Family relationships were lost

Published May 2, 2000

Some teachers and workers went to residential schools with sinister motives and almost no fear of reprimand. “Missionary bodies all too often were unwilling or unable to weed out – and keep out – staff who were proven to be guilty of misconduct,” writes Miller in Shingwauk’s Vision. There were even cases of people later convicted of sexual assault being kept on staff well after the time when their abusing actions were first suspected. Derek Clarke, who abused children at the St. George’s School in Lytton, was eventually dismissed, but not before he was given a written recommendation in 1973 by then-principal Tony Harding, that helped secure Clarke a job at another residential school.

Alfred Scow is a retired provincial court judge and member of the Kwakwara’wakw nation who attended the Anglican-run school at St. Michael’s Indian Residential School at Alert Bay on the northern tip of Vancouver Island. His first experience at Indian residential school was downright idyllic. “I was not taken away to school kicking and screaming. My parents wanted me to have an education, and the only available, affordable school was the Indian residential school,” says Scow, who was nine when he started classes in 1936. “They voluntarily enrolled me and my sister Joyce at Alert Bay.”

Scow’s first impression of a place where picnics and other leisurely outdoor activities were the norm was shattered by about the second week. That was when the bulk of the children arrived and the administration got strict – very strict. “I thought I had landed in a great place, but then September rolled around and the school filled up with 200 [other] Indian students. Then it was a totally new regime. We lined up for everything – for the staff to tell us something, for church, for bedtime. Everything was different: the food, the language, the dress. Family relationships disappeared. I saw Joyce mostly at mealtimes on the girl’s side of the dining room.”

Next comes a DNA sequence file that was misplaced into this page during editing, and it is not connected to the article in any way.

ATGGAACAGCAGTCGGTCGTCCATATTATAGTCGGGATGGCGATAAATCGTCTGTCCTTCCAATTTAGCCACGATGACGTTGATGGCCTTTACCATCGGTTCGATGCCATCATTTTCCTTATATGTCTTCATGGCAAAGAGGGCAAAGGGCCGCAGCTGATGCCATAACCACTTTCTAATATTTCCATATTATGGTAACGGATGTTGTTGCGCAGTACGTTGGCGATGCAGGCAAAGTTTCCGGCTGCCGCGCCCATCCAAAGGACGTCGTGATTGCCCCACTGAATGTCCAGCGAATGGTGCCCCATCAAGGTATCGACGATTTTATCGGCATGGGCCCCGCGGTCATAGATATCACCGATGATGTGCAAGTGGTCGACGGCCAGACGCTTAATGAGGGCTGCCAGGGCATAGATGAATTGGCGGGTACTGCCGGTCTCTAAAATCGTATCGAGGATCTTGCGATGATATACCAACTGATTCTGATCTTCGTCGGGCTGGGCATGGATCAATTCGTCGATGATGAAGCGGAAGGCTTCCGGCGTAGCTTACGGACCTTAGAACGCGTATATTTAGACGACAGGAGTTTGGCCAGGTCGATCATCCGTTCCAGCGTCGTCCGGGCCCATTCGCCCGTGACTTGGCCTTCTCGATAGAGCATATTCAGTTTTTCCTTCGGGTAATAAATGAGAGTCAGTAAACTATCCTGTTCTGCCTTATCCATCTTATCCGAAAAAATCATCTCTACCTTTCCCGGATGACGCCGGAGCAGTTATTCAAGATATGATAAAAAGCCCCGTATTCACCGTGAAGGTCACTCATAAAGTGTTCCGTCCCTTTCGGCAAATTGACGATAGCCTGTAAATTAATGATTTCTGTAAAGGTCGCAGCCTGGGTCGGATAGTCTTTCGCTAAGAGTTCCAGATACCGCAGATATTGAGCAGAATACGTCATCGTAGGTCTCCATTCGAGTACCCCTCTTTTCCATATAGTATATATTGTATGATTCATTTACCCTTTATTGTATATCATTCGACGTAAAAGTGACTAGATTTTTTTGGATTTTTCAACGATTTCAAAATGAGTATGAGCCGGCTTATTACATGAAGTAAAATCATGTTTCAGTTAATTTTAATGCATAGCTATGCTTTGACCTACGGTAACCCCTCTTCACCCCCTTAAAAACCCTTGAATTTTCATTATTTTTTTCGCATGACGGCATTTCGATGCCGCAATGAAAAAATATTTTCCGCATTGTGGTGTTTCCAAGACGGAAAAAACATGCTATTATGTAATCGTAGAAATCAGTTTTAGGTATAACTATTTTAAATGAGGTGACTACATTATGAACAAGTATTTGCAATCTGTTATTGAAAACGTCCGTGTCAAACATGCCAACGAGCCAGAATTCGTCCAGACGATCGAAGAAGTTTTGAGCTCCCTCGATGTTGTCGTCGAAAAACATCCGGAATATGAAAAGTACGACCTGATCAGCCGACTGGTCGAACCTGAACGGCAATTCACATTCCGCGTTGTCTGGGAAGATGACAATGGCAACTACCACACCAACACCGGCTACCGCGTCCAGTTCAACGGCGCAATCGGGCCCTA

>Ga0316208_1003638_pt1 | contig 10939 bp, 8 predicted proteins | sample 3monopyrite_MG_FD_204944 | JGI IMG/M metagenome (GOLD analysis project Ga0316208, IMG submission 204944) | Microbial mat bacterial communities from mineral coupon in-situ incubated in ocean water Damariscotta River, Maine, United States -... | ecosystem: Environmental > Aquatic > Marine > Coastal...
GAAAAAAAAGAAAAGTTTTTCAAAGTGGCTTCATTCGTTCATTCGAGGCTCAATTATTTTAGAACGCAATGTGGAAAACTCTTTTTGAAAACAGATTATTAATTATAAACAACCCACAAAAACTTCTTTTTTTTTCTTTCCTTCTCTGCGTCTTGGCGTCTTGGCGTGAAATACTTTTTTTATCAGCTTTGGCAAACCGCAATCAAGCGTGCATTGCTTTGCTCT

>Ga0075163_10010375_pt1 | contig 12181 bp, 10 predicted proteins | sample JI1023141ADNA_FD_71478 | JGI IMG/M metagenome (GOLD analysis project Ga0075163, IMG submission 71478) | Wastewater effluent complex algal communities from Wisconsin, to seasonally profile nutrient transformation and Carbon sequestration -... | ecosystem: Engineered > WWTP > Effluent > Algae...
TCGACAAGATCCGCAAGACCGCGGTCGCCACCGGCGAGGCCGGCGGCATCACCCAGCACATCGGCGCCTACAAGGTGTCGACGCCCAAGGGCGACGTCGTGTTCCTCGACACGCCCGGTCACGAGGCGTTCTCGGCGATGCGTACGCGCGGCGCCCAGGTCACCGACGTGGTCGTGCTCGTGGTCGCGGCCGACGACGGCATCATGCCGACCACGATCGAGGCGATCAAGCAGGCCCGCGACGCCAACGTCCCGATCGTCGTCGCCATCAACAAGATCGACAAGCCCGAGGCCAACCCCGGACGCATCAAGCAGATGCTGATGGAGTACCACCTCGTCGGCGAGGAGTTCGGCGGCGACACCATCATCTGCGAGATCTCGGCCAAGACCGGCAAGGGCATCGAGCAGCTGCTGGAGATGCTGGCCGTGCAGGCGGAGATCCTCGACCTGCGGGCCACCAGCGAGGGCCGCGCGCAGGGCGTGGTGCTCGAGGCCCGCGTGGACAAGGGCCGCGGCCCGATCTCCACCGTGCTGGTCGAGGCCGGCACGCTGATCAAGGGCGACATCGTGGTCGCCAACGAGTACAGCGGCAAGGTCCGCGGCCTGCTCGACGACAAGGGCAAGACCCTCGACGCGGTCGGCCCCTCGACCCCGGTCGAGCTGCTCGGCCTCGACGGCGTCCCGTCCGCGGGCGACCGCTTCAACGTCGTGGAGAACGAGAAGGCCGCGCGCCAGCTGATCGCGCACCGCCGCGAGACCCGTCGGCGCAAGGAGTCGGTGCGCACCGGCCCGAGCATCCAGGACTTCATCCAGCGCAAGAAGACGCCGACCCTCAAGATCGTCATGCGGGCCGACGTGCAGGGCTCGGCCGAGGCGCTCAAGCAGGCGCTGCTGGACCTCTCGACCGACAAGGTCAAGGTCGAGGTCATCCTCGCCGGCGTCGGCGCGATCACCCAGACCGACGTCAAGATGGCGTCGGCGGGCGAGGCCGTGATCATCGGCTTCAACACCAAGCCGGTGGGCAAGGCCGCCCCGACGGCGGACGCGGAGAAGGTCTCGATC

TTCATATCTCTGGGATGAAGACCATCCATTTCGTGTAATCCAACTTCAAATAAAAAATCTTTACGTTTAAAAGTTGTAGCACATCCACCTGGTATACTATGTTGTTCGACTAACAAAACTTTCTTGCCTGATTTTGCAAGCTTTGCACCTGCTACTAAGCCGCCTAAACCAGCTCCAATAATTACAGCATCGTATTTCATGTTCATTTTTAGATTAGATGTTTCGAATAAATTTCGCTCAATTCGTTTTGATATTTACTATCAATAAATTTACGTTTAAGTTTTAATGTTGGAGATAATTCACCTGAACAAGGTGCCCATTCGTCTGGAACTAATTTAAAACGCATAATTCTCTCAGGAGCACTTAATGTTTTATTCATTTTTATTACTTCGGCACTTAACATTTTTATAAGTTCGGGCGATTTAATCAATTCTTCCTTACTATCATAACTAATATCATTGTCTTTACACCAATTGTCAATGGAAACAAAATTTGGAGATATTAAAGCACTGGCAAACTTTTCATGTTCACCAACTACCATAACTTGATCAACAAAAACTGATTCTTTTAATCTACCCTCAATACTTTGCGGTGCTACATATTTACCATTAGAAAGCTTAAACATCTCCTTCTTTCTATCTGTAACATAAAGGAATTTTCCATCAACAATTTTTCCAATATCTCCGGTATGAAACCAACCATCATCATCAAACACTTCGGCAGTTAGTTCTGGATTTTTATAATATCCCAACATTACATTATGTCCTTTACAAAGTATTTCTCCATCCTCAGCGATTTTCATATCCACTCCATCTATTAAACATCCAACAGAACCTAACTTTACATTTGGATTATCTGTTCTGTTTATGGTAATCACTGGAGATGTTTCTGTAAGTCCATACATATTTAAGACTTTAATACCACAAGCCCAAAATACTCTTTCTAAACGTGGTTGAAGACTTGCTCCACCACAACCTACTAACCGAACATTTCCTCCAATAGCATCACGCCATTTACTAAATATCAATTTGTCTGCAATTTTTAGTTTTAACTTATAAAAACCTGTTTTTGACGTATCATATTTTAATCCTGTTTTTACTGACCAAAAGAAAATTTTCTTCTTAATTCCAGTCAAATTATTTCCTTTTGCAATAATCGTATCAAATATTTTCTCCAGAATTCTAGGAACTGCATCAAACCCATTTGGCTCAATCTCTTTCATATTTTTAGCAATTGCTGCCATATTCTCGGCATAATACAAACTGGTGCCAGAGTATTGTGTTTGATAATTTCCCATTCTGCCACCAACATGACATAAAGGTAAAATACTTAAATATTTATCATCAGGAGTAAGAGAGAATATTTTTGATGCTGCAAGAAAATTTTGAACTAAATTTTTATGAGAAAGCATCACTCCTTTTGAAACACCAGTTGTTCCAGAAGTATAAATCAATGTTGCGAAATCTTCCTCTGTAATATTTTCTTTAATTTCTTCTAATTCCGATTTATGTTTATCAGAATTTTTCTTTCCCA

The students at St. Michael’s attended school for a half day and did farm chores the other half. Scow’s first task was picking up leaves from the sports field, which has maple trees nearby. He recalls that he wore a uniform that included short pants, and that when he slacked off the job, he felt a “terrible stinging pain” across his calves. “The vice principal struck me with a big chain right across the calves and told me, ‘If you don’t hurry up you’ll get some more.’ You learned pretty fast that you did what you were told.”

This was a completely different life than the one Scow had been accustomed to as a boy in the tiny community of Gwayasdums at Gilford Island, some 200 miles up the coast from Vancouver. “There was almost total freedom,” he recalls. “I would play in the woods or in my canoe. I remember spearing crabs and fish from a canoe that I made.” Discipline there came in the form of being made to feel shame. Scow felt this when he returned from a childhood fishing expedition in nearby waters. He had killed more than the family could eat and was told that he was wrong to take so many fish from the river. Residential school was a far cry from this kind of education, so it was not surprising that Scow ran away from the school on one occasion. His mother’s response upon seeing her son appear on the doorstep was to feed him and take him back to school.

“The school was not a bed of pain,” says Scow.

“I felt it was healthy. In retrospect, my main complaint was the subliminal message that our culture was not as good as the white culture.” The lawyer, former judge and son of a chief reminds his interviewer that the Indian Act at that time did not even recognize Natives as people, and prohibited traditional Native religious and cultural ceremonies. “Both my grandparents went to jail for holding potlatches,” adds Scow proudly.


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